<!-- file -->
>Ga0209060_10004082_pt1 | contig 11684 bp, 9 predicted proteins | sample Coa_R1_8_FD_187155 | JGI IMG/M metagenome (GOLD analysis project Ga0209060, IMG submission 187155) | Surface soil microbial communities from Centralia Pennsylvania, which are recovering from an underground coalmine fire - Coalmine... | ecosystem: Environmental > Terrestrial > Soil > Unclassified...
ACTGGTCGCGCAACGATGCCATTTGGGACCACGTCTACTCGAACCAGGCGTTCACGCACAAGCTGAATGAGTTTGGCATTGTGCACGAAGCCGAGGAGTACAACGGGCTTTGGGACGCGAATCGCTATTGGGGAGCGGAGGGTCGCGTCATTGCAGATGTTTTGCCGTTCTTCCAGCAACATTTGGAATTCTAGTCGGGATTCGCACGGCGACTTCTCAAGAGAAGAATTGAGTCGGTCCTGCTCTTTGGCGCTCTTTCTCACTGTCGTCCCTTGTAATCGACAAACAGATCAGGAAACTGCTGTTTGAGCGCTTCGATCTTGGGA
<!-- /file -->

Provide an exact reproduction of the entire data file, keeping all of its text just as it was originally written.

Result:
>Ga0209060_10004082_pt1 | contig 11684 bp, 9 predicted proteins | sample Coa_R1_8_FD_187155 | JGI IMG/M metagenome (GOLD analysis project Ga0209060, IMG submission 187155) | Surface soil microbial communities from Centralia Pennsylvania, which are recovering from an underground coalmine fire - Coalmine... | ecosystem: Environmental > Terrestrial > Soil > Unclassified...
ACTGGTCGCGCAACGATGCCATTTGGGACCACGTCTACTCGAACCAGGCGTTCACGCACAAGCTGAATGAGTTTGGCATTGTGCACGAAGCCGAGGAGTACAACGGGCTTTGGGACGCGAATCGCTATTGGGGAGCGGAGGGTCGCGTCATTGCAGATGTTTTGCCGTTCTTCCAGCAACATTTGGAATTCTAGTCGGGATTCGCACGGCGACTTCTCAAGAGAAGAATTGAGTCGGTCCTGCTCTTTGGCGCTCTTTCTCACTGTCGTCCCTTGTAATCGACAAACAGATCAGGAAACTGCTGTTTGAGCGCTTCGATCTTGGGA